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Individual differences |
Methods | Statistics | Clinical | Educational | Industrial | Professional items | World psychology |
Biological: Behavioural genetics · Evolutionary psychology · Neuroanatomy · Neurochemistry · Neuroendocrinology · Neuroscience · Psychoneuroimmunology · Physiological Psychology · Psychopharmacology (Index, Outline)
Genomic imprinting is the phenomenon whereby a small subset of all the genes in the genome are expressed according to their parent of origin. Some imprinted genes are expressed from a maternally inherited chromosome and silenced on the paternal chromosome; while other imprinted genes show the opposite expression pattern and are only expressed from a paternally inherited chromosome. Contrary to expectation, 'imprints' can act as a silencer or an activator for imprinted genes.
Normally, a healthy child inherits two sets of chromosomes, one from the mother and one from the father. A living child (this applies to all mammals) cannot be produced when both sets of chromosomes come from the same parent because imprinted gene expression will be unbalanced. Because of the way imprints work, a fetus that has two maternal sets of chromosomes will have twice the normal level of some imprinted genes, and completely lack expression of other imprinted genes. No naturally occurring cases of parthenogenesis exist in mammals because of imprinted genes. Experimental manipulation of a paternal methylation imprint controlling the Igf2 gene has, however, recently allowed the creation of rare individual mice with two maternal sets of chromosomes - but this is not a true parthenogenote.
A process known as reprogramming occurs in the parent female or male when the egg or sperm is maturing. In many instances this is achieved through methylation of the DNA of genes or regulatory sequences, which results in the gene not being expressed. In other instances, phosphorylation or other chemical modification of histone proteins appears to lead to silencing.
Problems With ImprintingEdit
Imprinting is known to cause problems in cloning, with clones having DNA that is not methylated in the right places. Some scientists think this is due to there not being enough time for reprogramming to be properly achieved. When a nucleus is added to an egg during somatic cell nuclear transfer, the egg starts dividing in minutes, as compared to the days or months it takes for reprogramming during embryonic development. If time is the responsible factor, it may be possible to delay cell division in clones, giving time for proper reprogramming to occur.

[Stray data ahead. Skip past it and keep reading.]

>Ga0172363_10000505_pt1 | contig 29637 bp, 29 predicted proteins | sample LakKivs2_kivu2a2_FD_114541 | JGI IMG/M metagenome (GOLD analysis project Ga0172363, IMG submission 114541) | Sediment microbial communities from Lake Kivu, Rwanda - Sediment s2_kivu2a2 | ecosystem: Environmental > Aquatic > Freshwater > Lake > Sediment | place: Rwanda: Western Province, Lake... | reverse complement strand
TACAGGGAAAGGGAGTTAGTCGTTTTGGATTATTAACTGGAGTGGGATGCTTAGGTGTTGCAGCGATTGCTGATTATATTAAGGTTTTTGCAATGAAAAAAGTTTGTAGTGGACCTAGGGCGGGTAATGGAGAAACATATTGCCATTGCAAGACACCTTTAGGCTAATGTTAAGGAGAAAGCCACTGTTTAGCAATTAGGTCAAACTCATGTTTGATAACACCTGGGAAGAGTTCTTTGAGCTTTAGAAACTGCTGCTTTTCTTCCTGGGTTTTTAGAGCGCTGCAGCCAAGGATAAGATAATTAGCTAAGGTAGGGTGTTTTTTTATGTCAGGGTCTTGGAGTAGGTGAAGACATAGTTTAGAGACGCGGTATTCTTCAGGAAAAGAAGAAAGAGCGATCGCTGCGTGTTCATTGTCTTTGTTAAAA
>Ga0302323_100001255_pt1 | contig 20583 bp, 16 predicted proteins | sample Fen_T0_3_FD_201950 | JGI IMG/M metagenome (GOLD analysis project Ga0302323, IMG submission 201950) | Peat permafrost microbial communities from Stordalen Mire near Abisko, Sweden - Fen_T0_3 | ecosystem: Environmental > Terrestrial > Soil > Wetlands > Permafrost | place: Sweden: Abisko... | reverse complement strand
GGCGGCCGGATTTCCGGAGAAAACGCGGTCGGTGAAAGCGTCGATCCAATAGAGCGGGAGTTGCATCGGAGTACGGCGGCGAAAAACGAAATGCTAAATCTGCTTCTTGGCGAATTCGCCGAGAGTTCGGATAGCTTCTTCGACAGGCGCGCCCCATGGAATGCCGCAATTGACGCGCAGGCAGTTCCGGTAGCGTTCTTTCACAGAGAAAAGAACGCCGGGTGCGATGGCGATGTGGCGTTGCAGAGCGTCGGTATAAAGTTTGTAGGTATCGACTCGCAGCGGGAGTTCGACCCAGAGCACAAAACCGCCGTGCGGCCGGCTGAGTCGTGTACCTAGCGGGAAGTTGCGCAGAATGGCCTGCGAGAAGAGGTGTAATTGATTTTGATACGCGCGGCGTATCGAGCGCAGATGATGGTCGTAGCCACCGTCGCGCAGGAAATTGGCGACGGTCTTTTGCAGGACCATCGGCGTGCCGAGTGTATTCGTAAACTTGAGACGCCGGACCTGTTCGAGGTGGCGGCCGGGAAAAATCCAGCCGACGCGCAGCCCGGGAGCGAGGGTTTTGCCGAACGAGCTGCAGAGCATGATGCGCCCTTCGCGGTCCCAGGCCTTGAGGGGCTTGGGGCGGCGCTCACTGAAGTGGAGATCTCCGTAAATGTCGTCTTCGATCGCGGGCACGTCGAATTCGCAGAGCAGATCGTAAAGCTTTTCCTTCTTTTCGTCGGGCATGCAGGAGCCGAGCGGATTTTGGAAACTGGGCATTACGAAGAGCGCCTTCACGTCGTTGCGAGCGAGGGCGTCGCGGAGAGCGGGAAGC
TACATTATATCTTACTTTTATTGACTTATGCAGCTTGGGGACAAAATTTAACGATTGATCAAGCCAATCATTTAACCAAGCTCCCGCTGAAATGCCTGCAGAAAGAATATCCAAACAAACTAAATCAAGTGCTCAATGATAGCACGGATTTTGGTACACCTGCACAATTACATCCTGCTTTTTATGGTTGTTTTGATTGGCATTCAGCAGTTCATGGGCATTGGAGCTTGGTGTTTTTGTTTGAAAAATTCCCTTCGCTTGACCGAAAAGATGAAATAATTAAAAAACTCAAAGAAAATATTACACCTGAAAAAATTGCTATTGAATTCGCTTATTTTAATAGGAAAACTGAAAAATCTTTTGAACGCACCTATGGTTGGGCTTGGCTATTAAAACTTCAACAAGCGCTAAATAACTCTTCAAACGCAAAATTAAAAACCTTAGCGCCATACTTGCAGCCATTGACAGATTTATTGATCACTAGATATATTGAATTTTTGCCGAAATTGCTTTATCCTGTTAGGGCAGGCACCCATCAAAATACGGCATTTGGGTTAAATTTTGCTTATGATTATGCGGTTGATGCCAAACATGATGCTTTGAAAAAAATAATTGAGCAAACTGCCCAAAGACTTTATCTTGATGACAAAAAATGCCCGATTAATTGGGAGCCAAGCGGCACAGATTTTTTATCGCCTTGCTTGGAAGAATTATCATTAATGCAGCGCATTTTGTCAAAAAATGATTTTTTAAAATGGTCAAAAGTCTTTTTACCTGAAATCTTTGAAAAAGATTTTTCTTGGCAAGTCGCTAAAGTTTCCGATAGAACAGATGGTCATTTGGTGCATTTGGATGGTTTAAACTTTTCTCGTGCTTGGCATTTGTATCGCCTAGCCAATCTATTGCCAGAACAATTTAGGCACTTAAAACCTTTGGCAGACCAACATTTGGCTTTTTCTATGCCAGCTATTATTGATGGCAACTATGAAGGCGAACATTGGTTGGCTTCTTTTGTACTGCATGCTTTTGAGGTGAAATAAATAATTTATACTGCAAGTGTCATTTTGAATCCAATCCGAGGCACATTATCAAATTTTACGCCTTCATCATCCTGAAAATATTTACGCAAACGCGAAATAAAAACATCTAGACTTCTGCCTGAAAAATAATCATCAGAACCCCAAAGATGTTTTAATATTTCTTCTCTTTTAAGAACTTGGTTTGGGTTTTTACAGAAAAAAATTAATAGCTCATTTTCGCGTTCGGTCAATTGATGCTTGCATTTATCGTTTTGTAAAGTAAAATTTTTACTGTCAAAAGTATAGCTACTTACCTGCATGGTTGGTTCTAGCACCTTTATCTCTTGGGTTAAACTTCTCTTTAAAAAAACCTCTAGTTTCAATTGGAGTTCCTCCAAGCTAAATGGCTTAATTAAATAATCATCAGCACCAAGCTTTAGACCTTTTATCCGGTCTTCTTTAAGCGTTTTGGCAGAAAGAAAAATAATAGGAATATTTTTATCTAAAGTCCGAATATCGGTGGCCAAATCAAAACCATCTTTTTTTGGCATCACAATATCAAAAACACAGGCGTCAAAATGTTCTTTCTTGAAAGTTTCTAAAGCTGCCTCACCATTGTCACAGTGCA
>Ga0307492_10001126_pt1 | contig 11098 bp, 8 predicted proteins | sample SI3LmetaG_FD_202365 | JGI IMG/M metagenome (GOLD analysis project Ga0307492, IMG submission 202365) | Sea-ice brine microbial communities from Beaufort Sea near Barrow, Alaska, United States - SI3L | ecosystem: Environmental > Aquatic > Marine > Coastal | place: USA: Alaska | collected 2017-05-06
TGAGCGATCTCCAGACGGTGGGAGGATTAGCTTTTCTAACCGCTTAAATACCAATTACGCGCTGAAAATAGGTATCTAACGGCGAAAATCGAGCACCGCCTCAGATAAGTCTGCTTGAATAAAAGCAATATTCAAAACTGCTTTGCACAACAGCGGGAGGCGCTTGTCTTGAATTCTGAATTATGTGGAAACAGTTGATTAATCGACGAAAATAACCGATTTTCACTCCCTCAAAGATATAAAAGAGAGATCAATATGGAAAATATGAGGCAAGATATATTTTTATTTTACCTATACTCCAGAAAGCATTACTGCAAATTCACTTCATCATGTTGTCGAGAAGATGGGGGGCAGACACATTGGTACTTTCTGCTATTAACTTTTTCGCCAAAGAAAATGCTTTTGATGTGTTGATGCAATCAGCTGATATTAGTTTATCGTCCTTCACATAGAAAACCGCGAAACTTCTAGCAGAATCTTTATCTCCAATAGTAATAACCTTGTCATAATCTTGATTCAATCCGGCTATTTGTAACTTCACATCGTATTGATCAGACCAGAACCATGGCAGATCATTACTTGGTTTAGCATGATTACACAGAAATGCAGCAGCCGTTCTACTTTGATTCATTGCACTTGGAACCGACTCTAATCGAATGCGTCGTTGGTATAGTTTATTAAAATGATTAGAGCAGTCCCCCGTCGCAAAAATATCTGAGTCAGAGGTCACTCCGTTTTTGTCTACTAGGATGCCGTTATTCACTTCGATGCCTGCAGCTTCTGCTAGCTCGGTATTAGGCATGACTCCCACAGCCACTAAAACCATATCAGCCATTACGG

An allele of the "callipyge" (from the Greek for "beautiful buttocks"), or CLPG, gene in sheep produces large buttocks consisting of muscle with very little fat. The large-buttocked phenotype only occurs when the allele is present on the copy of chromosome 18 inherited from a sheep's father and is not on the copy of chromosome 18 inherited from that sheep's mother.
Prader Willi vs. Angelman SyndromeEdit
Several genetic diseases that map to 15q13 (locus 3 of section 1 of the long arm of chromosome 15) in humans are due to abnormal imprinting. The Prader-Willi syndrome is due to 2 copies of the chromosome 15 being inherited from the mother, and the locus is imprinted; the Angelman syndrome gene is due to 2 copies of the chromosome 15 inherited from the father and the locus is similarly imprinted. Thus, someone who inherits both chromosomes 15 from one parent (called uniparental disomy) has Prader-Willi or Angelman syndrome, depending on which parent they come from. But more common is the deletion of the region, 15q13, and when this deletion is inherited depending on from whom the affected person gets this deletion from, the disease varies, if it's the mother who transfers the deletion then the child will have Angelman syndrome and if it's the father who gives the deletion then the child will get Prader-Willi syndrome.
Other Imprinted GenesEdit
NOEY2 is located on chromosome 1 in humans. It is maternally imprinted. Researchers have found that its lack of expression relates to ovarian and breast cancers; in 41% of breast and ovarian cancers the protein transcribed by NOEY2 is not expressed. This leads scientists to believe that it is a tumor suppressor gene- a gene that helps to prevent cancer by stopping uncontrolled cell growth. Therefore, if a person inherits both chromosomes from the mother, the gene will not be expressed and the individual is put at a greater risk for breast and ovarian cancer.
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